Menstruation (also called being on your period) is a natural process that many people’s bodies go through. This process helps prepare the body for a possible pregnancy.
While many of us think of periods as bleeding, that is only one part of the process. People who menstruate may notice a variety of symptoms that go along with it. While everyone’s body is different, for many people the basics of menstruation are the same.
What happens during your period?
If you get periods, you may notice them when you start bleeding from your vagina. Some people may experience cramping, bloating, and other discomfort before this bleeding begins.
Only about 35% of the discharge that comes out of your vagina during your period is blood. The rest is tissue and cells from the lining of your uterus, as well as vaginal fluids. In the days leading up to your period, the blood, tissue, and cells line the inside of your uterus. This lining grows as your Fallopian tubes prepare to and then release an egg.
If the egg is fertilized, it becomes a pregnancy, and the lining will nourish it as it grows. If it’s not fertilized, your body disposes of it by expelling it through your vagina. Scarleteen has a more thorough description of this process at this page.
How do I know if my period is “normal”?
Everyone’s body is different. Not everyone who has a vagina menstruates. Not everyone who menstruates can get pregnant. Not everyone who menstruates does so on a regular basis. Not everyone who menstruates has the same physical anatomy. Your period may feel different from how other people describe their periods, and you may get your period sooner or later than other people you know. This doesn’t always make your period or your body abnormal.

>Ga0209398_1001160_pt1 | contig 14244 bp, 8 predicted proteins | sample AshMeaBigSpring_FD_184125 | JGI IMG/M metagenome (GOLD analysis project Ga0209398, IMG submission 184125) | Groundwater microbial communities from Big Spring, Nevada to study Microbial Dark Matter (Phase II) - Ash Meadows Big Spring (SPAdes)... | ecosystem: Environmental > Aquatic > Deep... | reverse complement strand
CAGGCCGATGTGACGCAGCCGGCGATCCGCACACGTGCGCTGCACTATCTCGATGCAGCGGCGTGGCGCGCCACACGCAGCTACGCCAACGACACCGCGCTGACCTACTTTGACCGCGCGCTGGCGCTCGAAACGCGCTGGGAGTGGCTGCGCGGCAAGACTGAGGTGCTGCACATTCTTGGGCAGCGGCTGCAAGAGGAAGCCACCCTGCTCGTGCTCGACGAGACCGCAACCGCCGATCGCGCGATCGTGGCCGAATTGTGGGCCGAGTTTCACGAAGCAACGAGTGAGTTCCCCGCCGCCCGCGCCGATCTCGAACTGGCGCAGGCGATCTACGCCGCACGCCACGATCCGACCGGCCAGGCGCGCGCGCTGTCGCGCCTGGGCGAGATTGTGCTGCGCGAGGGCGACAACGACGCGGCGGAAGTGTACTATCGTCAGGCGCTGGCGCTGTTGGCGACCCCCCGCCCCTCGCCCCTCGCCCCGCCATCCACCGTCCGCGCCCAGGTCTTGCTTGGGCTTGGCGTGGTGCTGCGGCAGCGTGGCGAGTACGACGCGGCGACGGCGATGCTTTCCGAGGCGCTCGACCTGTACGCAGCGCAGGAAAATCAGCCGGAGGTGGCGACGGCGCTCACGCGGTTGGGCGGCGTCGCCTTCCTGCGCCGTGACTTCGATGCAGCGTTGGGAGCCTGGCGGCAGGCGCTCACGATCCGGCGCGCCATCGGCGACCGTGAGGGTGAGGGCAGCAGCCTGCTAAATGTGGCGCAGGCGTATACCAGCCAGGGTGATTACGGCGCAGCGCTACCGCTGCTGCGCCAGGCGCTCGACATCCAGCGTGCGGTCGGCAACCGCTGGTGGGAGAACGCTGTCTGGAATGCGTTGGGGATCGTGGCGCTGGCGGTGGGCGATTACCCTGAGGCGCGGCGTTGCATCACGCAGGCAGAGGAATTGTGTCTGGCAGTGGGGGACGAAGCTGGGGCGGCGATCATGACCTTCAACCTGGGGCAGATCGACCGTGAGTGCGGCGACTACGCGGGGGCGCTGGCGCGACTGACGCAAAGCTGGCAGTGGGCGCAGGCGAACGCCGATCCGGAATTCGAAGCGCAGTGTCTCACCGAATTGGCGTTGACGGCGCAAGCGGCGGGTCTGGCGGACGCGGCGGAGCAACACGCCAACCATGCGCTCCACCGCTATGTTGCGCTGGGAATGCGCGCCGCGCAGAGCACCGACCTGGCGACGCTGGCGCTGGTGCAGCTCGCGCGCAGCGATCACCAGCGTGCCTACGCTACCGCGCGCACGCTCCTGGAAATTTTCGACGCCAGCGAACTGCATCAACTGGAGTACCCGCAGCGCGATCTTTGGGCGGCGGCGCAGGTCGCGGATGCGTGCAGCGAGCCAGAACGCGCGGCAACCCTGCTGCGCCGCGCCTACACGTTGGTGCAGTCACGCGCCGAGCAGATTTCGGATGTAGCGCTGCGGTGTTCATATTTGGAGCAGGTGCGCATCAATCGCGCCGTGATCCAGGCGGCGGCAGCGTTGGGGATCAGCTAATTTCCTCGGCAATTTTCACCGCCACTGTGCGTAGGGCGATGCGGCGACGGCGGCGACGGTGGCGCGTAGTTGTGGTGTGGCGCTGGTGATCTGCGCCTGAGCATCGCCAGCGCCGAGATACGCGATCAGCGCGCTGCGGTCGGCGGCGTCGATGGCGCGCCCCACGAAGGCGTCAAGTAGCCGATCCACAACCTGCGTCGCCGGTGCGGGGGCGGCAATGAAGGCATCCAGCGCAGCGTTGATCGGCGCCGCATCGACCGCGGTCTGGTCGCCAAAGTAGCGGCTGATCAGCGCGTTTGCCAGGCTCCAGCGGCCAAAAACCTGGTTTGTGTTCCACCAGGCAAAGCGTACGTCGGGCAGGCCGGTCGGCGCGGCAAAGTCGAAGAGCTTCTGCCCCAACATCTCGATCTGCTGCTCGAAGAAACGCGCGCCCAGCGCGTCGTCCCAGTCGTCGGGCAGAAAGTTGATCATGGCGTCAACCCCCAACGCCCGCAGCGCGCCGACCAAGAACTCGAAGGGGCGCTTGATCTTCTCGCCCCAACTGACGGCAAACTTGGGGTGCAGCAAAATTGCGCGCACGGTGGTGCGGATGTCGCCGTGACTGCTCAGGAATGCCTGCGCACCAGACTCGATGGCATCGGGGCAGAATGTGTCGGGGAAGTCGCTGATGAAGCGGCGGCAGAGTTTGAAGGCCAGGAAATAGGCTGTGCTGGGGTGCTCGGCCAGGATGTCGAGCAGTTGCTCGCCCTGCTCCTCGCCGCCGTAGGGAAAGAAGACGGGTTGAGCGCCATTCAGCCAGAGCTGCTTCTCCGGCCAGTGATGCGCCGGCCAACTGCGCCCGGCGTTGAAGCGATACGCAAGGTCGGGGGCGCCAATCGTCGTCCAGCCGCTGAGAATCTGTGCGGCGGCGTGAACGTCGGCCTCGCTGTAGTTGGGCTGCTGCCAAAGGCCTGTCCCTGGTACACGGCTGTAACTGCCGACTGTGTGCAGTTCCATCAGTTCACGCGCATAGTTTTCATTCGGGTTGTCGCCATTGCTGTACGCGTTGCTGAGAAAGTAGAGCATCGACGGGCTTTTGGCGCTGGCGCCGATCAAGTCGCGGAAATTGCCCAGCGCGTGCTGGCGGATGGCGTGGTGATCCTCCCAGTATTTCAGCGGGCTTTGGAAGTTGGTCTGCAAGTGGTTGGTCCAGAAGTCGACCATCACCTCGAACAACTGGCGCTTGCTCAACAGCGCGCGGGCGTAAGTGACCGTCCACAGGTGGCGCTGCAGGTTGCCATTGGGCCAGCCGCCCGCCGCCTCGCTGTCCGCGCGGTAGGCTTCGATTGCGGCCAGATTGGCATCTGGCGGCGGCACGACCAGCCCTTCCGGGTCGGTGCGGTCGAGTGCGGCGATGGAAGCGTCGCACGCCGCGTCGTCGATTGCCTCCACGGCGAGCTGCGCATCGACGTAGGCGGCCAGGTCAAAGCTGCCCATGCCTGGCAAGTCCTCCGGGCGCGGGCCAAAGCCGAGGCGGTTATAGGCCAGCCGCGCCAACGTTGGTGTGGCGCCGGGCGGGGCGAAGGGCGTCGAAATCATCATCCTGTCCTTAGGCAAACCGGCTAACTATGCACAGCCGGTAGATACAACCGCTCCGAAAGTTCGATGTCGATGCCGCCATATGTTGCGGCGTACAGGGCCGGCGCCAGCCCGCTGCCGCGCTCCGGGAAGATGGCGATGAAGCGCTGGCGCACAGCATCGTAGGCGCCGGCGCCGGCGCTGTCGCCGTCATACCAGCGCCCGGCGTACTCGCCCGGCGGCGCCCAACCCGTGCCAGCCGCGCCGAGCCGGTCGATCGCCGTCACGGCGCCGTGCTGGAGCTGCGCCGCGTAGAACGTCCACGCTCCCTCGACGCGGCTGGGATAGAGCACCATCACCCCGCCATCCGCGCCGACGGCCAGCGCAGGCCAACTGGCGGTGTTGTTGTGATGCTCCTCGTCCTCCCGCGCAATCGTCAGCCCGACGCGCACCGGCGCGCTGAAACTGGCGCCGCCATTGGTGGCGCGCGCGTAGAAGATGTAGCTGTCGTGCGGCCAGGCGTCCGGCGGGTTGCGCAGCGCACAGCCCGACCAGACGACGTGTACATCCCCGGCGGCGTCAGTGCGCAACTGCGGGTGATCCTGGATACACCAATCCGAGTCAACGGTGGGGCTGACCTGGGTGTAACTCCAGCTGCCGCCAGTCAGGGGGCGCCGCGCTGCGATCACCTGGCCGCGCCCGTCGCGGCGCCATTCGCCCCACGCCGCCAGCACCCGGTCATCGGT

If you’re concerned about your health, it’s always good to talk to a doctor who you can trust. They can tell you more about how your individual body works and what to watch out for.
Does menstruation always hurt? What if it hurts a lot?
Not everyone experiences cramping and discomfort during their periods, but many do. Often people manage this with over-the-counter medication like Aspirin or Motrin.
If your menstrual cramps make it difficult for you to function, it’s a good idea to see a gynecologist. Cramps accompanied by nausea, a fever, or blacking out can be a sign of a more serious condition. Some common conditions which cause this kind of pain include endometriosis and ovarian cysts. Intense period pain is often managed with hormonal birth control or prescription painkillers. Some people use exercise, massage, or heat therapy to help manage their pain as well.
How much should I bleed? How do I know if I’m bleeding too much?
While it can look like you’re losing a lot of blood during your period, most people don’t lose that much. The average person only loses a few tablespoons of blood per menstrual cycle. Some people can bleed a lot during their periods, while others only bleed a little. Bleeding that starts and stops a lot is sometimes called “spotting”. Spotting can also be a normal part of some people’s menstrual cycles.
If you’re going through more than two “heavy” pads every hour, it’s best to see a doctor as soon as possible. This can be a sign of injury or illness.
Understanding your body and listening to the signals it sends you is important. It can be helpful to keep track of your periods in a day planner or calendar. If you notice any changes to your cycle that have you concerned, you can see a doctor or gynecologist.